OCTOBER 1, 2020

“It does for Mexican vacations what Jaws did for New England beaches in 1975.”

— Stephen King (about the book)

When “The Ruins” first came out in 2008, I didn’t like it. To pinpoint my dislike for it, you’d have to go back a few years to 2006, when Eli Roth’s “Hostel” came out. That film’s success would spawn endless low budget horror films that delighted in depicting dolor, birthing the subgenre known as “torture porn” or “splatter film.” We’re talking about at least four “Saw” sequels, two Rob Zombie films (“The Devil’s Rejects” and “Halloween”), and a sequel to “Hostel” to top it all off. So, by the time “The Ruins” hit theaters, my threshold for “torture porn” was tapped.

Over a decade later, the niche genre hasn’t completely disappeared. It lives on in films like “Ready Or Not” and television series like “American Horror Story.” But the horror genre, as of around 2012, is no longer oversaturated with these gore-fests. Revisiting “The Ruins” without that omnipresent onslaught of on-screen slaughter made me enjoy the film this time around. Not only do the effects hold up twelve years later, but so do the surprises.

Three films came to mind as I watched it again: “Cabin Fever,” “The Descent,” and “Open Water.” All three were revolutionary in the horror genre, were replicated often but never matched, and “The Ruins” couldn’t hold a candle to any of them. Again, I look back in time to answer why that is. “Cabin Fever” was Eli Roth’s first creation, just before “Hostel,” in 2002. “Open Water” was 2004. “The Descent” was 2006. They all felt new and exciting at that time, adding something refreshing to the genre, rather than overindulging it with a deluge of blood-and-guts. Although it does a decent job adding a distinct spin to the elements, it’s clear “The Ruins” is still over-borrowing from those movies.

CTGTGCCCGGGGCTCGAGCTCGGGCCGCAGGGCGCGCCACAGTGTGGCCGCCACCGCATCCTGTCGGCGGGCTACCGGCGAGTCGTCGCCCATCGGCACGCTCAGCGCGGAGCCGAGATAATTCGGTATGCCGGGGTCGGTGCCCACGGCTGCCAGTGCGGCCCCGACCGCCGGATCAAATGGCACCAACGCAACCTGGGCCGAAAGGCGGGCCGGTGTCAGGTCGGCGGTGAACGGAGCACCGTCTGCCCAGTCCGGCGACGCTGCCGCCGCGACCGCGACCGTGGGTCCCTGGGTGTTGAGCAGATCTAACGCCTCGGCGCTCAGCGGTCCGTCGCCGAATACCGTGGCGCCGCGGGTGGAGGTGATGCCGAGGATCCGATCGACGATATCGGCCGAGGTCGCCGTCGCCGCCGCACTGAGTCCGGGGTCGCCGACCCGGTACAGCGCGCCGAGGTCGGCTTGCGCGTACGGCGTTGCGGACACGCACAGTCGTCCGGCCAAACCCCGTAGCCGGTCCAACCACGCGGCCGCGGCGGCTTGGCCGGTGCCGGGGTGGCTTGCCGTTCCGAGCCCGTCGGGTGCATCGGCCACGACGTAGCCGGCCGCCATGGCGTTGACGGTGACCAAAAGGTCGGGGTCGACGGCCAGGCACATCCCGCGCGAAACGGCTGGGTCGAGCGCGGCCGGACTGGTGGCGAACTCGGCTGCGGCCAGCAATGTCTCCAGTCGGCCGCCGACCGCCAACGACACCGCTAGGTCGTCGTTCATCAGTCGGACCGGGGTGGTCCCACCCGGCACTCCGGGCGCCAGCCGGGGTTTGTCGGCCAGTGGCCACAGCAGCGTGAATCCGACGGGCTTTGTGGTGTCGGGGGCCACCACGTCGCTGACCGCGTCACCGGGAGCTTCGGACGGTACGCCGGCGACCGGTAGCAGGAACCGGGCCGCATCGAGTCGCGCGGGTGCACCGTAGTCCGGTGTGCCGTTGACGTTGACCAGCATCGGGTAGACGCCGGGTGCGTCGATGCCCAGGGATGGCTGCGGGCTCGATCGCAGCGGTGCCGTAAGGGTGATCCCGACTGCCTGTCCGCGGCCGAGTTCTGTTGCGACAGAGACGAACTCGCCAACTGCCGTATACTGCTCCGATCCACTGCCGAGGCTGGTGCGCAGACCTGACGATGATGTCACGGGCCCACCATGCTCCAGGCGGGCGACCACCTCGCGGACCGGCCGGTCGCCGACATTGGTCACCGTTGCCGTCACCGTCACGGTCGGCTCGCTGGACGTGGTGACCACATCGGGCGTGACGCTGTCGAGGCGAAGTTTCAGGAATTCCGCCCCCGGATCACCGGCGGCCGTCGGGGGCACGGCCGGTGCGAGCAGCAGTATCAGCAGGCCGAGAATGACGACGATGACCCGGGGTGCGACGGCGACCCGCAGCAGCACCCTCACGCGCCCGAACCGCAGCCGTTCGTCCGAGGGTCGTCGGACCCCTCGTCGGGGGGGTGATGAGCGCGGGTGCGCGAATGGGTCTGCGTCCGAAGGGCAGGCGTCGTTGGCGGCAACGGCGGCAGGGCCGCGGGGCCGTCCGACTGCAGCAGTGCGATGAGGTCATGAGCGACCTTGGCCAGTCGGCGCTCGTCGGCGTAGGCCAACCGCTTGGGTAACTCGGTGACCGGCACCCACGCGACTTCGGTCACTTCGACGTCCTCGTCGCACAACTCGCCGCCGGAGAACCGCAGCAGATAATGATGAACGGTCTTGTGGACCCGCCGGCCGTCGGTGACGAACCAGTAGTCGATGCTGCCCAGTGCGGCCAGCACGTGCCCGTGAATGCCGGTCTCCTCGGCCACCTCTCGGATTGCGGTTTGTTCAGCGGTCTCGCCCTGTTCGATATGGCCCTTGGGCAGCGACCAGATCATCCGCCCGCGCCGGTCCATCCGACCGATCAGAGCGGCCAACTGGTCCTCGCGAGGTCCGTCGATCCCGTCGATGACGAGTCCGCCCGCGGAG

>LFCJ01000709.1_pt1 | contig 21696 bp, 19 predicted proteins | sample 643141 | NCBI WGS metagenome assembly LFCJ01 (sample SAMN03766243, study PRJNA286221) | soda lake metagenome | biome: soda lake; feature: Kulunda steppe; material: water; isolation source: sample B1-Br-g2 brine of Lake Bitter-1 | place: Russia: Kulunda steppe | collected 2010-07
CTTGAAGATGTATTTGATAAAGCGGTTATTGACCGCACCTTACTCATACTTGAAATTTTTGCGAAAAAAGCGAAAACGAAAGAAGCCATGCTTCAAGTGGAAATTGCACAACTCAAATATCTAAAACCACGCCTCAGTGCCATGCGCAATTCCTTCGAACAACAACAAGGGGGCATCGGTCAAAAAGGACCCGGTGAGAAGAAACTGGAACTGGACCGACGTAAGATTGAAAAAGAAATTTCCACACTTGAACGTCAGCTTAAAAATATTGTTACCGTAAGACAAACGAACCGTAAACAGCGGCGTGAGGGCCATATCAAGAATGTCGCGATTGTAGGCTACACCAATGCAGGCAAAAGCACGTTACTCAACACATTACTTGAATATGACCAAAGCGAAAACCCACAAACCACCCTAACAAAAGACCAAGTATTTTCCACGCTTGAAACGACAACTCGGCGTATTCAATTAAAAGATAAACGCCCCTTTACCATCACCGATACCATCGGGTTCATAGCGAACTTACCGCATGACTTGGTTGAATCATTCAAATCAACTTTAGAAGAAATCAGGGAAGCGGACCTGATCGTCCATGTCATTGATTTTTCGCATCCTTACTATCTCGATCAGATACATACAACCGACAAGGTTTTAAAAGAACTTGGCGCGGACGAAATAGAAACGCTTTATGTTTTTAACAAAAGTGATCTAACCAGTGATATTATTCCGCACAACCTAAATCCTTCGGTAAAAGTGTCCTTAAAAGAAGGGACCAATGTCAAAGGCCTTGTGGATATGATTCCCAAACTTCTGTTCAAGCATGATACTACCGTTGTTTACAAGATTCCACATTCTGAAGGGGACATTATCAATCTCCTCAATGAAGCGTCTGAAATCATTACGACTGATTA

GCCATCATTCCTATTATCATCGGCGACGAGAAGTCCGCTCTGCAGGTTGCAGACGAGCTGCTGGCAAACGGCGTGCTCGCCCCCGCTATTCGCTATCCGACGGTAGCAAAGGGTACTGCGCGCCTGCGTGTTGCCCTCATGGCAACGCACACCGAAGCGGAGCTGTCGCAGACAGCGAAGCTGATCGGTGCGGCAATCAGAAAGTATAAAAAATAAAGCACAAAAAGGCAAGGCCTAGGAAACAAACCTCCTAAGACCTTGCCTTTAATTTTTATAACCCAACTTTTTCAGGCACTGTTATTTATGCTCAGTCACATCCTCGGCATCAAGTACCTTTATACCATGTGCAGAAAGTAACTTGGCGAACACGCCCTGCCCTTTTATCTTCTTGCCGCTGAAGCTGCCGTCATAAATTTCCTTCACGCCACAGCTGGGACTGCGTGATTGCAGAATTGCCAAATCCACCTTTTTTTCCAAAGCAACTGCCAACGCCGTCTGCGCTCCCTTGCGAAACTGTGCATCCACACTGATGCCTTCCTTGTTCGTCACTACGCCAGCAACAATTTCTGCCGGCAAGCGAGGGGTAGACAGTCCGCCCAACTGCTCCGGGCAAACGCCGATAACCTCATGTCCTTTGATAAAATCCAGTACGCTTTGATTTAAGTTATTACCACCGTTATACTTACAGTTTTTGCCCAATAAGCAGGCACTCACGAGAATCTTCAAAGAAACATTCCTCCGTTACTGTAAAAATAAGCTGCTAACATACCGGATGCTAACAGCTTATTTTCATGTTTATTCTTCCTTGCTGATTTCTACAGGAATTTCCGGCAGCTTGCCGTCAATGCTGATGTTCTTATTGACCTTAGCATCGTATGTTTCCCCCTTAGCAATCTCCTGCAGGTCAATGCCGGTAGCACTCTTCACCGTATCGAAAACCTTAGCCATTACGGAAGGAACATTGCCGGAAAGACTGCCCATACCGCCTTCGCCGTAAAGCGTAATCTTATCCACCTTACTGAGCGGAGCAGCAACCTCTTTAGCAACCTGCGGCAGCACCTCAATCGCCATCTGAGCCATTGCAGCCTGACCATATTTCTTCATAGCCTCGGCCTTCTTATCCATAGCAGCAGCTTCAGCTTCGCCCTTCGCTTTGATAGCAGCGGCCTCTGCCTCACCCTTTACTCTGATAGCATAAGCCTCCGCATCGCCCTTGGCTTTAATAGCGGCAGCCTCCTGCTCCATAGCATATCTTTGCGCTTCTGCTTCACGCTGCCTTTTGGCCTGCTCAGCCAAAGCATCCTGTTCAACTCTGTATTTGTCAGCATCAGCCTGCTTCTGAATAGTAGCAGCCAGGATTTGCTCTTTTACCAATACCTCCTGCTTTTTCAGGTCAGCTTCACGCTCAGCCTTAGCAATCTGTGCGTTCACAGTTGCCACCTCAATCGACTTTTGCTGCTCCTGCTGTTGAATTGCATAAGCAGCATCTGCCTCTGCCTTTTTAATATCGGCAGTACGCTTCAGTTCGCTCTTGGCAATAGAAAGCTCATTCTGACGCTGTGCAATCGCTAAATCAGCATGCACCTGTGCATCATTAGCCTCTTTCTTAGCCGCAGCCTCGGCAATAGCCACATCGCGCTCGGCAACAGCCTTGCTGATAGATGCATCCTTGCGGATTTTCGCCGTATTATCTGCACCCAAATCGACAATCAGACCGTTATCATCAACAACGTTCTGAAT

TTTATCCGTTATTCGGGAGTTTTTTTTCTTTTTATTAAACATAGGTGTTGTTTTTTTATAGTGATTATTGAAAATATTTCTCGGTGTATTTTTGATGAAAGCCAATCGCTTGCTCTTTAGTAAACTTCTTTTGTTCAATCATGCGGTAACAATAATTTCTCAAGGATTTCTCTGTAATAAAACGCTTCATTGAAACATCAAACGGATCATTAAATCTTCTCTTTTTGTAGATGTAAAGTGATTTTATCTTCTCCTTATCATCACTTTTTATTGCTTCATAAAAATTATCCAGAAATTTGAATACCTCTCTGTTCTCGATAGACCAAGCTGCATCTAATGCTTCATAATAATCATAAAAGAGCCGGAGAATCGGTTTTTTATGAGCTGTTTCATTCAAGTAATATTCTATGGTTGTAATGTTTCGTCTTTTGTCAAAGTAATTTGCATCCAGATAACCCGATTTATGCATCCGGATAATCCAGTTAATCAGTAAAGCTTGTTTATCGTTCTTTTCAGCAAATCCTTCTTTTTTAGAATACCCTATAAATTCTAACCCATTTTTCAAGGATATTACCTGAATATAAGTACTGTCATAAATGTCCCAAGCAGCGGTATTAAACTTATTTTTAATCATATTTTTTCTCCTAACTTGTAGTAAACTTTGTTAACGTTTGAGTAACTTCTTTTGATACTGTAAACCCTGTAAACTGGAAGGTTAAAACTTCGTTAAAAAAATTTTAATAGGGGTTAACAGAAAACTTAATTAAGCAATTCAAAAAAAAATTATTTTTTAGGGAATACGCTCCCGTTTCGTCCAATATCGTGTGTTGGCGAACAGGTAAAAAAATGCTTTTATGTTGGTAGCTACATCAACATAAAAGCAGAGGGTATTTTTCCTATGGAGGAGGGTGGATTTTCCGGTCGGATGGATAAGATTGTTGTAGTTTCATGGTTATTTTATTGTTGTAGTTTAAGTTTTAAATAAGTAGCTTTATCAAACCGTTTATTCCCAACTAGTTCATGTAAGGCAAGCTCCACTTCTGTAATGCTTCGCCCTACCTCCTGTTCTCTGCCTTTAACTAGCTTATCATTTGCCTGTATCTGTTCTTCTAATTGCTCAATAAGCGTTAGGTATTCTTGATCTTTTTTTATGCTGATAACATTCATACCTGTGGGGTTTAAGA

I often misremember an association between Stephen King and “The Ruins.” King did provide a quote of approval for the book that the film is based on, that would end up on the DVD’s cover. But the association also came from the film itself feeling like one of his stories.

On vacation in Mexico, American college students meet a stranger and follow him to ancient Mayan ruins not located on any map. It turns out they’re unmarked for a reason. The bloodshed commences twenty minutes into the film. And, as the story progresses and the film’s secrets start to manifest, I found myself appreciating the film this time around. There are multiple levels of threats, a believable progression of events, and, even though the final girl is the least interesting character, the cast does a decent job (Jonathan Tucker, Shawn Ashmore, and Jena Malone).

In the end, however, it all comes back to cringeworthy carnage. The gut-wrenching thrills that make you avert your eyes. The amputation of a man’s legs and incisions to remove a foreign object from under a woman’s skin are just a few of these occasions. Overall, I’m glad I revisited “The Ruins.” Despite sequels rarely ending up better than the originals, I’m curious how this idea never lived beyond the one film.

April 4, 2008

Carter Smith

Scott B. Smith

“The Ruins”
by Scott B. Smith

Paramount Pictures

(for strong violence and gruesome images, language, some sexuality and nudity)


90 minutes

Darius Khondji

Graeme Revell

Jeff Betancourt

Jonathan Tucker
Jena Malone
Laura Ramsey
Shawn Ashmore
Joe Anderson
Sergio Calderón

Stuart Cornfeld
Jeremy Kramer
Chris Bender
Ben Stiller

$8 million

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